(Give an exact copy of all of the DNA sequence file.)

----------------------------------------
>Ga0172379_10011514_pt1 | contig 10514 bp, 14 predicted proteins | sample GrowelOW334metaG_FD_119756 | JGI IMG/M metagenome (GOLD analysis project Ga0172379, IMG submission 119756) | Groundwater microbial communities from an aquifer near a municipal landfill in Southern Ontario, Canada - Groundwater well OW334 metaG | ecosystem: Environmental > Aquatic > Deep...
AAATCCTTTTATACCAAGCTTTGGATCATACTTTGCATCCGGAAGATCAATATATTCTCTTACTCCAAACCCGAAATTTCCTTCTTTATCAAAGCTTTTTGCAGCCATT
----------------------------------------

>Ga0172379_10011514_pt1 | contig 10514 bp, 14 predicted proteins | sample GrowelOW334metaG_FD_119756 | JGI IMG/M metagenome (GOLD analysis project Ga0172379, IMG submission 119756) | Groundwater microbial communities from an aquifer near a municipal landfill in Southern Ontario, Canada - Groundwater well OW334 metaG | ecosystem: Environmental > Aquatic > Deep...
AAATCCTTTTATACCAAGCTTTGGATCATACTTTGCATCCGGAAGATCAATATATTCTCTTACTCCAAACCCGAAATTTCCTTCTTTATCAAAGCTTTTTGCAGCCATT